The night I played the strategy game ‘Risk’ online for the first time, I went to bed with my mind whirling. There was so much to take in… Which continent was the best to capture and expand from? How do you effectively move forces around the board? What do you have to do to win? It’s always mentally rewarding to start getting your head into a challenging new game by trying to work out the parameters and optimum strategies, thus gaining a more thorough understanding of the game.
I didn’t get much sleep that night (not deeply, anyway). And when I did nod off, my mind wondered about how to play Risk. My dreams were incepted. The Risk map was my consciousness, and my mind was all of the players. I played a game of Risk against myself, with numbers and pieces moving around. I was learning.
That night I dreamt of other things, too—social worries and the usual trifles of the night. Yet, something was different. Social interactions played out on the Risk board. Friends communicated by touching neutral borders and fell out by expanding too far into another’s territory. Disputes were settled and hierarchies defined on that brightly-coloured Risk board.
I’ve always liked strategy games. I used to play chess when I was young and had a good few years playing poker online during the internet boom. For those who are not familiar with the game, Risk is a classic board game that is now also available on consoles and as an app. It’s all about global domination, but it’s not simple, and it’s not about being aggressive.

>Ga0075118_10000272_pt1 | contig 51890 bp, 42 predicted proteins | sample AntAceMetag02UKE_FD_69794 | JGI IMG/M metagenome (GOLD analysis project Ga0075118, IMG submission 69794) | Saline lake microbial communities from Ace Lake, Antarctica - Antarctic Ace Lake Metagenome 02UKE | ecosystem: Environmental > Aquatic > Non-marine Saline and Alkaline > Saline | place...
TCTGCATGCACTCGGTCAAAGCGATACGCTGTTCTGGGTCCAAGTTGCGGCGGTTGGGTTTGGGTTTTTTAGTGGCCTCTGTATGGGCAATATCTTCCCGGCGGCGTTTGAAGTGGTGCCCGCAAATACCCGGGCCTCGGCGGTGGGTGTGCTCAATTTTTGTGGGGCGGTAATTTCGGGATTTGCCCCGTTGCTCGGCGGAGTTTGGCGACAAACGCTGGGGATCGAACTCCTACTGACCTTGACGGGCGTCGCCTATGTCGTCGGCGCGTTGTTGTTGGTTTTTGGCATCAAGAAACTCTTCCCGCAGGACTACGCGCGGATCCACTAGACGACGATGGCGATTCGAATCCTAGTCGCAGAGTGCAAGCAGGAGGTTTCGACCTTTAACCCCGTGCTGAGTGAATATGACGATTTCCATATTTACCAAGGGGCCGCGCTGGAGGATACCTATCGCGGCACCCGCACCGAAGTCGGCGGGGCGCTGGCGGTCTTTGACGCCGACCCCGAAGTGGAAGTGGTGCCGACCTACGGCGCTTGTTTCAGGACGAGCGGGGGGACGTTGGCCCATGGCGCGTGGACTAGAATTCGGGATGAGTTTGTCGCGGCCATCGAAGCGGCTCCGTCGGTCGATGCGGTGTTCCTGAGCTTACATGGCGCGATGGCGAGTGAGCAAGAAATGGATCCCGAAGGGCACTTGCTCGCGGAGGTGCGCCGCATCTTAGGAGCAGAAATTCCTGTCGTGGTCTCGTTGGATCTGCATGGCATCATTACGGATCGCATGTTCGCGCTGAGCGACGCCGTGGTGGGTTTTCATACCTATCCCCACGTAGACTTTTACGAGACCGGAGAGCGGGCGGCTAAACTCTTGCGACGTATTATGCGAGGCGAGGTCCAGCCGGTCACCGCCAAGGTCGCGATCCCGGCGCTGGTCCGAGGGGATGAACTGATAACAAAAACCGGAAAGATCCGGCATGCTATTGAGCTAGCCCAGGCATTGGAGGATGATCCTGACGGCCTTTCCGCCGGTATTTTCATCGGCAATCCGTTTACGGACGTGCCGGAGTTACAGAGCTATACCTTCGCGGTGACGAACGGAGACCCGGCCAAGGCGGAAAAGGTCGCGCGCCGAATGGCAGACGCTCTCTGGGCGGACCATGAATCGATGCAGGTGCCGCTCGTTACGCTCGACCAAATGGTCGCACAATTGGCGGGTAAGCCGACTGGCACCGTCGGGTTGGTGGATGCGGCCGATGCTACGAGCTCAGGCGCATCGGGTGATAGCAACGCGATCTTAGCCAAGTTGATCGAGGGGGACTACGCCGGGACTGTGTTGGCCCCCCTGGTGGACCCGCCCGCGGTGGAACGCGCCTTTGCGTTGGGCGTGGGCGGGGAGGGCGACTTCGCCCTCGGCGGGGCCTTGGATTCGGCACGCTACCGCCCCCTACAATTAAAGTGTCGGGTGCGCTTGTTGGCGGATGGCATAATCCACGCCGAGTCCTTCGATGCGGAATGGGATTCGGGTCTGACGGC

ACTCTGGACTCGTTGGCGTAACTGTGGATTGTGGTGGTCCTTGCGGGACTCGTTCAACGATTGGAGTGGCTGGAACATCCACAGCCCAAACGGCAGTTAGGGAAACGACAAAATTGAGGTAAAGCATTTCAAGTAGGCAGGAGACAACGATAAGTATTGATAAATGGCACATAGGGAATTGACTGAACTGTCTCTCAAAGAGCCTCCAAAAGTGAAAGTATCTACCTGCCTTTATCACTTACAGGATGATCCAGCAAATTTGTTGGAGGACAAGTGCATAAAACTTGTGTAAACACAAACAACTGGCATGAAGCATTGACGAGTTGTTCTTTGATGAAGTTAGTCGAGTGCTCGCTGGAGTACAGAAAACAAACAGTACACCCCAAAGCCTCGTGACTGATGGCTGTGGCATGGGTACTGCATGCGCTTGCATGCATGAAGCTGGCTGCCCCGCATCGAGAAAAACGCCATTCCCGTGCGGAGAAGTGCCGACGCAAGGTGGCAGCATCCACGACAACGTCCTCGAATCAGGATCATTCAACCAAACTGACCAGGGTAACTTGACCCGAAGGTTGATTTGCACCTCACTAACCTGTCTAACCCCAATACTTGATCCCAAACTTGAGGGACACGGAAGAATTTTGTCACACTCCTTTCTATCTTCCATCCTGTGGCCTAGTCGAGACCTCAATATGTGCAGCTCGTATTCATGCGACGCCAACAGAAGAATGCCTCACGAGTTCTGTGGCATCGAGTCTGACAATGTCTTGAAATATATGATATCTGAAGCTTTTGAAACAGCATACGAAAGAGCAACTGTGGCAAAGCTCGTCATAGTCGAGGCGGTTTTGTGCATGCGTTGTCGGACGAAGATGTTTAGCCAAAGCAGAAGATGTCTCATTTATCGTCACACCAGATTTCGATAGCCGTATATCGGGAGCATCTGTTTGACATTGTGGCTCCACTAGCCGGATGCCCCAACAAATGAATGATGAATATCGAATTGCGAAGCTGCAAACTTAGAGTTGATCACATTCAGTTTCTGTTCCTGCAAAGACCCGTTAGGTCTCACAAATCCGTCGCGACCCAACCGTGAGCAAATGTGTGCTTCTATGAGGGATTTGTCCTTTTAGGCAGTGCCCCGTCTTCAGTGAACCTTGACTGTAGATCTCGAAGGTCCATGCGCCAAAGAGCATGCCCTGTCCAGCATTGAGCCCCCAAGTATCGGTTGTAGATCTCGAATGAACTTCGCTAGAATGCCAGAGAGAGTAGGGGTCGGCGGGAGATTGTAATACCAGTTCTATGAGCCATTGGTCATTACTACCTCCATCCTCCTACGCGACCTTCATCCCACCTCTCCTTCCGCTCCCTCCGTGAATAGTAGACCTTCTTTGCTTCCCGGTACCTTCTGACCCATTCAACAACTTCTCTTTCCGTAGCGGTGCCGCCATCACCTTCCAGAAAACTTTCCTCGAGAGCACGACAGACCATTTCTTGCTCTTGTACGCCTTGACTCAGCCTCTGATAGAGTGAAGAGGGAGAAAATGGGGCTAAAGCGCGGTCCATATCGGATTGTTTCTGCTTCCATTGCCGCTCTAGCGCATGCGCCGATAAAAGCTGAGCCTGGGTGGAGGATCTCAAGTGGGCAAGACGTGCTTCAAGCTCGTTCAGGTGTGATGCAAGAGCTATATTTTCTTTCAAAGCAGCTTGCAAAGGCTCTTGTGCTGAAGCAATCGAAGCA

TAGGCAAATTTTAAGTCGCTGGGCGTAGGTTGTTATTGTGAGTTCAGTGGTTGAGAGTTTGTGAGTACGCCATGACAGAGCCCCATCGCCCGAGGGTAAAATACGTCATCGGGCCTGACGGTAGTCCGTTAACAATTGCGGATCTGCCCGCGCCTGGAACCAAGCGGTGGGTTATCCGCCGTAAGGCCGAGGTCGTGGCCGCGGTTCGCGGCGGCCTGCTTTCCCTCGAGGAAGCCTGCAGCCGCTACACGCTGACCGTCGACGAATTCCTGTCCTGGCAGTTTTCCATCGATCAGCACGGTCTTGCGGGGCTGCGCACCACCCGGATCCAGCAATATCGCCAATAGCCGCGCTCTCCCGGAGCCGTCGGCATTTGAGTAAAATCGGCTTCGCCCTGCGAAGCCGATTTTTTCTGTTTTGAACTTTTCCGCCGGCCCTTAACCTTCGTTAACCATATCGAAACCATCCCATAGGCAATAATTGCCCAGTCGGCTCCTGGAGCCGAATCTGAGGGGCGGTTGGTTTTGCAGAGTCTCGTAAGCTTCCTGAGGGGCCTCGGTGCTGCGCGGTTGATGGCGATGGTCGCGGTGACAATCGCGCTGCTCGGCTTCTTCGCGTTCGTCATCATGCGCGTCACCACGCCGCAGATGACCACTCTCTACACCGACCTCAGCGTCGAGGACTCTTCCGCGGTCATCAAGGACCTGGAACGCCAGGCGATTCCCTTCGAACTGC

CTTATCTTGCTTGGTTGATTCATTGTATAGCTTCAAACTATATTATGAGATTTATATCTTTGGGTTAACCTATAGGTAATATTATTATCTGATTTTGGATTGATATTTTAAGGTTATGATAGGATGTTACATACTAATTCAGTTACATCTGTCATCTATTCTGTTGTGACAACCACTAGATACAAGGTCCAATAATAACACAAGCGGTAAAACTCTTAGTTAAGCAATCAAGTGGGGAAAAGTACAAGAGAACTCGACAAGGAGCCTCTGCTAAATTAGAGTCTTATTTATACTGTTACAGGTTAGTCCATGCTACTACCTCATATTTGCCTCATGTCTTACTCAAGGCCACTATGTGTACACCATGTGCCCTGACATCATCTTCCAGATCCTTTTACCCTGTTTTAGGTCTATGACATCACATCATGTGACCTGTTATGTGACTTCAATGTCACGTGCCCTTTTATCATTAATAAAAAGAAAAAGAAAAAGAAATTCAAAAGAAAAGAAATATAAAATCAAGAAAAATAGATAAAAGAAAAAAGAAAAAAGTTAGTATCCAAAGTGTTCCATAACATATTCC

If anything, Risk is about NOT getting involved in disputes and battles unless absolutely necessary. Let your neighbours fight while you quietly gain power and control without opposition. Aggression is a key strategy in poker, whereas Risk requires that you are extremely selective about whom you attack and how you expand.
Aside from being a numbers game (meaning that players build up large armies, which they use to attack opponents’ lesser forces and gain territory), Risk is also intensely psychological. It’s about making alliances (spoken or unspoken), gaining respect rather than enemies, and breaking the power balance, each with impeccable timing in order to win the game. You have to be patient and subtle, and I really like that.
It was a while after that first night of Risk that I decided to play again. I mean, I got a really bad night’s sleep that night. I pondered and deliberated until the early hours of the morning and then fell asleep and dreamed about nothing but Risk the whole time. I was worried that I would have to put up with my Risk dreams whenever I played.
When I did get round to playing again, I found that I had improved since the last time. They do say that dreams can help you to learn, and it seemed to be working. I thanked my mind as I secured my continent and won my first game. And that night I dreamt strategy again, but less intensely this time. Maybe one day I can dream my way to becoming a master.